The way the
transaction is structured – specifically, whether it is a stock sale or asset
can have material implications to the cash realized by the business owner
With respect to the sale of a business, the
negotiated sales price is not the only determinant of the economic benefits to
be ultimately realized by the seller. The way the transaction is structured –
specifically, whether it is a stock sale or asset sale – can have material
implications to the cash realized by the business owner when all is said and
It probably goes without saying that the optimal
deal structure will vary for each proposed transaction and will depend on the
specific circumstances of the buyer and seller. Each business owner and buyer is
unique, and each will have their own tax situations and goals with respect to
the business sale or purchase. However, it is a general rule that stock sales
are preferred by sellers, while asset purchases are preferred by buyers.
A seller prefers a stock sale, especially for a C-corporation, because there is
only one level of tax (which is imposed on the difference between the
transaction price of the stock and the seller’s tax basis in the stock).
Additionally, if the seller has held the stock for more than 12 months, the gain
will be taxed at the more favorable long-term capital gains tax rates.
The buyer, on the other hand, generally prefers an
asset purchase for tax reasons, as well as to avoid any unknown corporate
liabilities of the selling corporation. If the cost of the assets to the
purchaser is greater than the tax basis of the assets, there is a step-up in the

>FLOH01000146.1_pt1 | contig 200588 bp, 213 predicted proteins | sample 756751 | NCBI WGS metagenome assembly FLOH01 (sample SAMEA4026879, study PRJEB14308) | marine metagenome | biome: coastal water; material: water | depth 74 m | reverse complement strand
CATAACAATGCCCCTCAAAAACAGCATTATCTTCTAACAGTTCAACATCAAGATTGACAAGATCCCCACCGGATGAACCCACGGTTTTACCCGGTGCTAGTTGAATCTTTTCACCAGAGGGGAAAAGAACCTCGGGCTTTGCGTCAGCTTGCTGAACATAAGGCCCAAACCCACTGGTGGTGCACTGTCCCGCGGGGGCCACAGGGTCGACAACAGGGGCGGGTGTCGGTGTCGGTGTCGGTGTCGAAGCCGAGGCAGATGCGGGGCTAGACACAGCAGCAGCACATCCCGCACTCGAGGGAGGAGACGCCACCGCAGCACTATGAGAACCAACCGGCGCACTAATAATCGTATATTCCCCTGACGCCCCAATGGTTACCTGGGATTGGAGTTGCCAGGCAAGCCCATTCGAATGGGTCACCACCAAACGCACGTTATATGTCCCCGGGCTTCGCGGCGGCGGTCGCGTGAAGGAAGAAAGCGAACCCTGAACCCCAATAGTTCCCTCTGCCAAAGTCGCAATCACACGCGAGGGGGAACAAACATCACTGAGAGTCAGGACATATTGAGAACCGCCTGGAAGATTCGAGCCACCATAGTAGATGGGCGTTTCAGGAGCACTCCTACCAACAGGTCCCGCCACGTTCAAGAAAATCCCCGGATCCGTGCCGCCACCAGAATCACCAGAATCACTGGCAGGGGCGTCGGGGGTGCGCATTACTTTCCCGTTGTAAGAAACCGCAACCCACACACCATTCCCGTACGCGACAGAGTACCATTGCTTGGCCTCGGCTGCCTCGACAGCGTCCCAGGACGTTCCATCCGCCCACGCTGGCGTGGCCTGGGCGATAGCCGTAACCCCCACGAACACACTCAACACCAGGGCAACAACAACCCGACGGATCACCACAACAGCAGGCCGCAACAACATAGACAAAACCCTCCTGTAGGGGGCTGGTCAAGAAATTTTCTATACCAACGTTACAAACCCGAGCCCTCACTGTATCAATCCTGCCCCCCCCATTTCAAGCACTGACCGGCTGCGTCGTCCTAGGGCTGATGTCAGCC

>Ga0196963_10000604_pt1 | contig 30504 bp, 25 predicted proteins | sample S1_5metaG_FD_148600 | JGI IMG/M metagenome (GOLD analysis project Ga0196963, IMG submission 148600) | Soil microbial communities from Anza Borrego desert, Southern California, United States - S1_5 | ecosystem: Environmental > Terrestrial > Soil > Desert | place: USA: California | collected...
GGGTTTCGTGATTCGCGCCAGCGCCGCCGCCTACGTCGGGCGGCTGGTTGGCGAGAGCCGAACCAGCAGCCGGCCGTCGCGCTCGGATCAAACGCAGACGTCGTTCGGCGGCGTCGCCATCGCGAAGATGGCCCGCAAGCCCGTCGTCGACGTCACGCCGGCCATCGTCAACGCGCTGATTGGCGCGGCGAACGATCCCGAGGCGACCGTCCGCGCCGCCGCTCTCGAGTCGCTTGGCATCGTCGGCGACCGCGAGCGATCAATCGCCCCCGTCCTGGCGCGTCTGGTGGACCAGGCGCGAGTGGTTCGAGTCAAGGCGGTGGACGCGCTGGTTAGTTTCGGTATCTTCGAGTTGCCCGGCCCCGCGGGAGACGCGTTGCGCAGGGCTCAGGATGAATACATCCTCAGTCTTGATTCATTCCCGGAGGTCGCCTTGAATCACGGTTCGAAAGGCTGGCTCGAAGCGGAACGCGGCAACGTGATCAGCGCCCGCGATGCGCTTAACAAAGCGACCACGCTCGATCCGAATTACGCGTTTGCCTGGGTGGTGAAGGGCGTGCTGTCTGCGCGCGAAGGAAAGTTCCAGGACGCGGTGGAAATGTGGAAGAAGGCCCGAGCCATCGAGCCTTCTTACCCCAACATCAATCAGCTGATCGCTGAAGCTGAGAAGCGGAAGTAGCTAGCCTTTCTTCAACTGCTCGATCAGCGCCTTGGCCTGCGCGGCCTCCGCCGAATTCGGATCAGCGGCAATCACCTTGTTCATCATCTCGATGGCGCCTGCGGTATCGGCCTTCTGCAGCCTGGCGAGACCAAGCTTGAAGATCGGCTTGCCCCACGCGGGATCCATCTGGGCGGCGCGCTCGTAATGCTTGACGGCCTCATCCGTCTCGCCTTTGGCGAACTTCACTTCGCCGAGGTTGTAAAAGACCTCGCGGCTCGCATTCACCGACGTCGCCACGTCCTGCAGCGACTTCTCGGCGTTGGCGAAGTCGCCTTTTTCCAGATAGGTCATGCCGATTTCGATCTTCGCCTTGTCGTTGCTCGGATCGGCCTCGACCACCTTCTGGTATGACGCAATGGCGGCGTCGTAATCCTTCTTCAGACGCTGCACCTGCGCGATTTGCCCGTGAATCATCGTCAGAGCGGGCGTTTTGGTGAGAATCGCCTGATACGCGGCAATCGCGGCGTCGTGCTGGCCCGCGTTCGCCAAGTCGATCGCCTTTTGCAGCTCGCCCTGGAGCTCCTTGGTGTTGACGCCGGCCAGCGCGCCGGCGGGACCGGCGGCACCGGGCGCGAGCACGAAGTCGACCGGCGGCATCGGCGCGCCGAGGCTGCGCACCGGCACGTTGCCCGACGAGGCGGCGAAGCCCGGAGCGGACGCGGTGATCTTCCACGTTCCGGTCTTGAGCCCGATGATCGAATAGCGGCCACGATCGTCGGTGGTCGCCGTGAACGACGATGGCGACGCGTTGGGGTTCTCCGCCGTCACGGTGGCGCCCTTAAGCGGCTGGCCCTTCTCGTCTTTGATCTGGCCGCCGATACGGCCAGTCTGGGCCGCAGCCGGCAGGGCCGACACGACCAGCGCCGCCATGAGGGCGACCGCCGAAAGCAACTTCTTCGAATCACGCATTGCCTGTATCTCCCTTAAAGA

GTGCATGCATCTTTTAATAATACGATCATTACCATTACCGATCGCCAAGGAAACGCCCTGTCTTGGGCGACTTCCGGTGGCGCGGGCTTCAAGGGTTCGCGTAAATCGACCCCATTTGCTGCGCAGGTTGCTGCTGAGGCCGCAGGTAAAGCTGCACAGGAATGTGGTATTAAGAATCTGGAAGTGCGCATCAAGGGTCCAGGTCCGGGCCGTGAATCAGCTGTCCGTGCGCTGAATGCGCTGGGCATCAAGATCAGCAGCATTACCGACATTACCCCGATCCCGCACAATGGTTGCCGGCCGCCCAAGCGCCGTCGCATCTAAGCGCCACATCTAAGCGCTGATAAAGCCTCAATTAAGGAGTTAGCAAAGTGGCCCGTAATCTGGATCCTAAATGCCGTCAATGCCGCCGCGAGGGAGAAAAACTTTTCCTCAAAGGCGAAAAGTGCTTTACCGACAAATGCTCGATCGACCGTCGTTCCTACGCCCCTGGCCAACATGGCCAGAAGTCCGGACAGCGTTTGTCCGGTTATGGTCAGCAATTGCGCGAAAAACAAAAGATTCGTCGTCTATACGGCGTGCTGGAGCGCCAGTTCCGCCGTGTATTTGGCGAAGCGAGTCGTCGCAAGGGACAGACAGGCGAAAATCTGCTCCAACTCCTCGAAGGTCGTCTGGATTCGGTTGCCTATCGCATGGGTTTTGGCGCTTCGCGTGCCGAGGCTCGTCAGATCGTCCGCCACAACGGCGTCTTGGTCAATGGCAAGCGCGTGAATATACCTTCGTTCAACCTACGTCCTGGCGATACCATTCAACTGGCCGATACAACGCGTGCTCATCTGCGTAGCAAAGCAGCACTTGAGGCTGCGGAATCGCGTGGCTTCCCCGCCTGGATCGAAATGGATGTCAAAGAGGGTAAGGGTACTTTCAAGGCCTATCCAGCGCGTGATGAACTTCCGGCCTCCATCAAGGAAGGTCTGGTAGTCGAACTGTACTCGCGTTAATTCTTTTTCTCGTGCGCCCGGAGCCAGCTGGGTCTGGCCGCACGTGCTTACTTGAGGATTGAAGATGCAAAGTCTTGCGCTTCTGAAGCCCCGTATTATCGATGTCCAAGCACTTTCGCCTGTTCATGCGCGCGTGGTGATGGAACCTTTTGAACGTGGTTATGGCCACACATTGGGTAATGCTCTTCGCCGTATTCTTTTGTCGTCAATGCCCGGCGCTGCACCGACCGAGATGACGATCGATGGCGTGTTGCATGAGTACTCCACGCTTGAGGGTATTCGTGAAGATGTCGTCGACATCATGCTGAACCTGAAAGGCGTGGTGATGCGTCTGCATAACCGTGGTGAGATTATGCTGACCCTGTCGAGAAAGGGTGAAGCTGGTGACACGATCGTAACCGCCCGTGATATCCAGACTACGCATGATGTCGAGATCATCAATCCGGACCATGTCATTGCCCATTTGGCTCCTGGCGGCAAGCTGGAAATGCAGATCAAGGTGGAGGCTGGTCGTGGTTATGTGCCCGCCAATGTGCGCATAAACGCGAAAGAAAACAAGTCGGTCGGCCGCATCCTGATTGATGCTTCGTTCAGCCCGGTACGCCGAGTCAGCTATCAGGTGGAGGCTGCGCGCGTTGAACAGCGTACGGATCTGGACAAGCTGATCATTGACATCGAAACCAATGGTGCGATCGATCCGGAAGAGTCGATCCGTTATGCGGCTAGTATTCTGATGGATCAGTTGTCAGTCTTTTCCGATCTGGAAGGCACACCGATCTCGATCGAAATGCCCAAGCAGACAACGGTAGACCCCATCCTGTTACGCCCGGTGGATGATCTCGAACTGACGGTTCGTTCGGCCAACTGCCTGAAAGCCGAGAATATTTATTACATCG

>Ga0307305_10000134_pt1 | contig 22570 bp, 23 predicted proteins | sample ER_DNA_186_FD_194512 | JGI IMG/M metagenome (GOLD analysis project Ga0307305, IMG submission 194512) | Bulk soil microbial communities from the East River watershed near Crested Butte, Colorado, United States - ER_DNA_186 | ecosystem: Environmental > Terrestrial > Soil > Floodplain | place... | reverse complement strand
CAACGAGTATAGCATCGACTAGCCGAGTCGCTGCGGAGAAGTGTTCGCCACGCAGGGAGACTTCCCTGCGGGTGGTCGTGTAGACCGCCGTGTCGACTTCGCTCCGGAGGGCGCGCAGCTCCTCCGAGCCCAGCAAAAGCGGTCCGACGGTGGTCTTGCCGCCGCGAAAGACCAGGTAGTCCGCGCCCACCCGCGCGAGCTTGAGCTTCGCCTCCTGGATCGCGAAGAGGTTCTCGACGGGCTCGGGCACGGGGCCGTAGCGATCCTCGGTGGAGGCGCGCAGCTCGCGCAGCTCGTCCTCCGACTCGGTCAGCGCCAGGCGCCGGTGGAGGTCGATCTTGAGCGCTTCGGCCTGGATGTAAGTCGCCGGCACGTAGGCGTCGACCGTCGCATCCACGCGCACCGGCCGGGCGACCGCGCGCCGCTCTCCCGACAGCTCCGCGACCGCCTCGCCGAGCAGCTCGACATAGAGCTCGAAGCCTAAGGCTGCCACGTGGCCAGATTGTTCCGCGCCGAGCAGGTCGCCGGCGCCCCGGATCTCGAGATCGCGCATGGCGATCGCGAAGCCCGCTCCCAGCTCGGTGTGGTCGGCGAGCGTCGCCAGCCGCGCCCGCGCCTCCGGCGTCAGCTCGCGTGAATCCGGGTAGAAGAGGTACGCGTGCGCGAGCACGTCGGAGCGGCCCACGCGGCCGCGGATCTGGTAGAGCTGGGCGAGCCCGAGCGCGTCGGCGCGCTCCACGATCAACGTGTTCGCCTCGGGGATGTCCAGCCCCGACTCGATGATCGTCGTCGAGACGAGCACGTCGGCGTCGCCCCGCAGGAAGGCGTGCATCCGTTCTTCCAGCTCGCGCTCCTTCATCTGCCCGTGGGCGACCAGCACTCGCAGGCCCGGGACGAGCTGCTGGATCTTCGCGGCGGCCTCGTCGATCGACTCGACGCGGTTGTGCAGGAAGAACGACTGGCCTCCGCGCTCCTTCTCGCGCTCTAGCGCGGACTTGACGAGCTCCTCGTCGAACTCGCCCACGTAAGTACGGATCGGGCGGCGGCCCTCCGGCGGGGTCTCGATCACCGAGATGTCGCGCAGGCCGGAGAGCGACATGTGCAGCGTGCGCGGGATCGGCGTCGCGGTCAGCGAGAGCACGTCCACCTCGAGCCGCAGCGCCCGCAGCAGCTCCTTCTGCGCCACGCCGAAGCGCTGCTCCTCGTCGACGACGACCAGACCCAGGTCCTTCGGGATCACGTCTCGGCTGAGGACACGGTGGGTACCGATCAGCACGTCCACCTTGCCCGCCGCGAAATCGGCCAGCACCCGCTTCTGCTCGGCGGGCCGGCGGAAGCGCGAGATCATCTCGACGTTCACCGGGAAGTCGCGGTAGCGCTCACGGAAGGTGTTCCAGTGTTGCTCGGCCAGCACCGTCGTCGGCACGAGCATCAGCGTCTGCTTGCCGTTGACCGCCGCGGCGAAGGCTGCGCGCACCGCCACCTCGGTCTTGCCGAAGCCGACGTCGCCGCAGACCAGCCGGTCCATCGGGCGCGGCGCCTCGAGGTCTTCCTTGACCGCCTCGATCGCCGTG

tax basis of those assets. The buyer fares better in the transaction, as the
purchase price of furniture, fixtures or equipment can be deducted for tax
purposes relatively quickly through depreciation expense. The asset purchase
also will often result in the creation of goodwill, which can be amortized for
tax purposes over a 15-year period. Unlike a stock purchase, the ability to
depreciate and amortize these assets generates increased income tax deductions
in the future, creating a lower tax liability. The stepped-up basis can result
in significant economic benefit to the purchaser, which may allow the purchaser
to pay a higher price.
If the sale of the business is structured as an
asset sale, one strategy that may be available to the seller is to sell his or
her personal goodwill as a separate asset. In other words, the overall tax
liability can be reduced if a portion of the sales proceeds are allocated
directly to the shareholder rather than to the corporation. In this manner, the
seller avoids the double taxation normally present on the sales of assets of a
C-corporation (the double tax involves a tax on the gain on the sale of the
asset and a second tax when the remaining proceeds are paid in dividends to the
shareholders). By allocating a portion of the sales price to be paid directly to
the shareholder for personal goodwill, the selling shareholder pays only the tax
on the realized gain on that asset.
Personal goodwill may be present, depending on the
circumstances with respect to the business and its owner, and certain factors
may support the existence of personal goodwill. These factors include that the
should be directly involved in the operations
of the business,
makes all of the day-to-day management
is highly visible to the customers or clients
of the business.
personal goodwill indicators
Small entrepreneurial business is highly dependent on the
employee-owner’s personal skills and relationships. In the June 2003 edition of the
"Tax Adviser," authors Darrell V.
Arne and James R. Hamill provide a checklist for allocating a portion of the
purchase price to personal goodwill:
There is no pre-existing
covenant not to compete and/or employment agreement between the selling
company and the employee-owner.
Personal service is an
important feature in the company’s products or services.
There is no significant
capital investment in either tangible or identifiable intangible assets.
Only employee-owners own the
In the end, determining the
structure of the deal is an integral part of the overall negotiating
process, and the financial and tax advisors of both parties should
be intimately involved throughout the process. With each major
revision of the transaction terms, these advisors should apprise
their clients of the ultimate cash flow ramifications.